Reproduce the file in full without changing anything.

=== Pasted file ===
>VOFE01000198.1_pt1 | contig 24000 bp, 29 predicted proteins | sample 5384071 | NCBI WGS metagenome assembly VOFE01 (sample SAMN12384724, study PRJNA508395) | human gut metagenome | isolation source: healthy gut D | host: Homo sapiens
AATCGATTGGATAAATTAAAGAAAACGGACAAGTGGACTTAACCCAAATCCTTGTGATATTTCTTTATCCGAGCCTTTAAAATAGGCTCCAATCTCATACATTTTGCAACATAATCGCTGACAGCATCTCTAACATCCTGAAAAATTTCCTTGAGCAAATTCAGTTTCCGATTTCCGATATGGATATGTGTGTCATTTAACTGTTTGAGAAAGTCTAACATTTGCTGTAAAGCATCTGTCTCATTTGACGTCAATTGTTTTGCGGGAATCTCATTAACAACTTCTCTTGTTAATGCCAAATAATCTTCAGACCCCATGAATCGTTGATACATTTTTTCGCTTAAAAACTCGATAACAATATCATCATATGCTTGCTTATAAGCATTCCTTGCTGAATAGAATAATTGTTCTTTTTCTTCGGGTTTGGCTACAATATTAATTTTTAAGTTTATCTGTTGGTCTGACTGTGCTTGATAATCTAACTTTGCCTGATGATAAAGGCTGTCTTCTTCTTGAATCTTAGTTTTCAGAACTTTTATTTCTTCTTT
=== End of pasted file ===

>VOFE01000198.1_pt1 | contig 24000 bp, 29 predicted proteins | sample 5384071 | NCBI WGS metagenome assembly VOFE01 (sample SAMN12384724, study PRJNA508395) | human gut metagenome | isolation source: healthy gut D | host: Homo sapiens
AATCGATTGGATAAATTAAAGAAAACGGACAAGTGGACTTAACCCAAATCCTTGTGATATTTCTTTATCCGAGCCTTTAAAATAGGCTCCAATCTCATACATTTTGCAACATAATCGCTGACAGCATCTCTAACATCCTGAAAAATTTCCTTGAGCAAATTCAGTTTCCGATTTCCGATATGGATATGTGTGTCATTTAACTGTTTGAGAAAGTCTAACATTTGCTGTAAAGCATCTGTCTCATTTGACGTCAATTGTTTTGCGGGAATCTCATTAACAACTTCTCTTGTTAATGCCAAATAATCTTCAGACCCCATGAATCGTTGATACATTTTTTCGCTTAAAAACTCGATAACAATATCATCATATGCTTGCTTATAAGCATTCCTTGCTGAATAGAATAATTGTTCTTTTTCTTCGGGTTTGGCTACAATATTAATTTTTAAGTTTATCTGTTGGTCTGACTGTGCTTGATAATCTAACTTTGCCTGATGATAAAGGCTGTCTTCTTCTTGAATCTTAGTTTTCAGAACTTTTATTTCTTCTTT